When you enter the polling booth, think about what the parties have planned for NSW.
In March 2023, voters in NSW will elect the state’s 58th parliament.
There is plenty at stake here. Premier Dominic Perrottet wants to extend the Liberal-National Coalition’s reign over NSW to 16 years. Trying to stop him are Labor leader Chris Minns and an assortment of independent MPs and minor parties.
We are fortunate to live under a democratic system and every vote you cast is important. However, the 2023 election is particularly vital. What is at stake is the question of who owns our public services: the people of NSW or the private sector.
Privatisation has stained NSW politics in the past few decades.
Both Labor and the Coalition have been guilty of selling off our state’s assets: electricity providers, prisons, roads, TAFE campuses and services such as cleaning in our schools. Even income-generating government functions, such as the Land Titles Office and state lotteries, no longer contribute to public coffers and are instead in private hands.
The result: a system where every time you use what were once state functions, you are charged a fee that goes to a private corporation, often one based in another country, so we never see the money again.
Privatisation hurts everyone.
From ever-increasing road tolls and stratospheric power prices to higher charges on property title searches, the people of NSW are paying more for the services once seen as part of the public domain. In a time of high inflation, these extra charges take a big bite into our household budgets. The profits made by companies such as big offshore toll providers is not being spent in local businesses, hurting our economy.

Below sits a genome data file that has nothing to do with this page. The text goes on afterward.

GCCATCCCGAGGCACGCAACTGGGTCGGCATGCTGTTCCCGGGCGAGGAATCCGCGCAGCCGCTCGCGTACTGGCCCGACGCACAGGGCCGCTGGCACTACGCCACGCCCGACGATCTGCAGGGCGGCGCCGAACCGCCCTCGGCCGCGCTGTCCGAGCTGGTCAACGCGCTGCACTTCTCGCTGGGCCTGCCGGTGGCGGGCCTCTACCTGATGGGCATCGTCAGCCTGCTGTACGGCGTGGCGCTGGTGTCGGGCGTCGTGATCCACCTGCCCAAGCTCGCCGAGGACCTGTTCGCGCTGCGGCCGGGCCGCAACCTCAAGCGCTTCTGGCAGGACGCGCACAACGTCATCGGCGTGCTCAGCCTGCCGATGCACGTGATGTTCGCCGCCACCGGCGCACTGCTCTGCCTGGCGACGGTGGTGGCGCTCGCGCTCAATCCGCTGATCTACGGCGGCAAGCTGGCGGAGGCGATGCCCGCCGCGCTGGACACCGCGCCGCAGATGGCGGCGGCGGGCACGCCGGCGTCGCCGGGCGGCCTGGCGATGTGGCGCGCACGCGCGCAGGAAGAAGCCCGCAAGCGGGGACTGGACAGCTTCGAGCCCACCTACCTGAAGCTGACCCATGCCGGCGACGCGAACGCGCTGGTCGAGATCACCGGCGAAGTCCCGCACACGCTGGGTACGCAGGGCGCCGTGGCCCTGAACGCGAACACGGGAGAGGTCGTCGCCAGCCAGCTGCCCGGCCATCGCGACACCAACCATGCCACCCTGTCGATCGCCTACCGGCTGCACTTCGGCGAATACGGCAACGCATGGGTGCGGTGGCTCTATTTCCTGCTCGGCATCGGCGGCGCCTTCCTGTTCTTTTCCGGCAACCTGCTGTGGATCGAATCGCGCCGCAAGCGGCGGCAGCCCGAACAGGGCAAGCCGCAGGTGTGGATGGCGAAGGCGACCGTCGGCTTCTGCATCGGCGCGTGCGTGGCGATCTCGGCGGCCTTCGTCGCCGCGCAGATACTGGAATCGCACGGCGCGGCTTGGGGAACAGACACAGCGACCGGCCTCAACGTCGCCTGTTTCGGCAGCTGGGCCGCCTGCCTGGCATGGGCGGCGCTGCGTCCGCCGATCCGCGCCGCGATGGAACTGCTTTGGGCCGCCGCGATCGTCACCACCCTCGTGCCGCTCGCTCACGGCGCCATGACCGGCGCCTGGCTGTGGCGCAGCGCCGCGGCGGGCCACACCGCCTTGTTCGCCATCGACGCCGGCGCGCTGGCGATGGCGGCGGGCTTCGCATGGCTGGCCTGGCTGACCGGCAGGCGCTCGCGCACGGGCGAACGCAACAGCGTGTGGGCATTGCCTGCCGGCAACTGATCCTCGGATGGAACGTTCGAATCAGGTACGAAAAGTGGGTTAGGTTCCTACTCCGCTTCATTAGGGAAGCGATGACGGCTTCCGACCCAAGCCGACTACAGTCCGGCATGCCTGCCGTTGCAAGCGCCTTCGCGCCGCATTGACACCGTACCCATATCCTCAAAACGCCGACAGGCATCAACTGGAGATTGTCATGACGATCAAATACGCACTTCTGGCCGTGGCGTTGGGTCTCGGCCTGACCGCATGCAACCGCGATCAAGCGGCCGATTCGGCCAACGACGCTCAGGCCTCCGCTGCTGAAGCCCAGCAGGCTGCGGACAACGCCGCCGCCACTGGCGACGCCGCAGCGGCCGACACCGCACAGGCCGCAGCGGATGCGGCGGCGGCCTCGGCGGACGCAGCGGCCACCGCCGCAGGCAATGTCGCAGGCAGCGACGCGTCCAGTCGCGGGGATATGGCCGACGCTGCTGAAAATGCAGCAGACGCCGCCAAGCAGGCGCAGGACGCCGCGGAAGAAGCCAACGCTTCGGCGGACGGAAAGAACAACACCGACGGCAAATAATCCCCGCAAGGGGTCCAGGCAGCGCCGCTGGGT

Selling off assets such as public housing and disability services has left some of our most vulnerable people worse off, at the mercy of private providers. Looking after the disadvantaged should be a function in a fair society, not a potential income stream, particularly as these people are already hit hard by rising living costs.
Both sides of the political divide have been guilty of sell-offs. However, only one side has conceded that this was a mistake.
Opposition Leader Chris Minns has ruled out more sell-offs. As with recent previous Labor leaders, he has told the PSA that the party’s decision in 2008 to privatise Parklea Correctional Centre was a mistake.
Crossbench parties such as the Greens and the Shooters, Fishers and Farmers have made similar statements opposing privatisation.
Sadly, there has been no such contrition from the ruling Liberal-National Coalition. Mr Perrottet remains committed to privatisation, using the cute term “asset recycling” to mask a political tactic that has never been popular with the voters of NSW.
From the perspective of the PSA/CPSU NSW, the re-election of Mr Perrottet would put at risk more services that employ our members. Service NSW, TAFE, Forestry Corporation and roles such as General Assistants in schools would be prime candidates. More sell-offs will mean higher prices for everyone in the state.
Make no mistake, though, should Labor take power the PSA/CPSU NSW will hold them and any crossbench supporters they have to the same level of scrutiny we have used on the Coalition.
This month, pencil in hand, you have a decision about the future of NSW. We urge you to think about what type of state you wish to live and work in.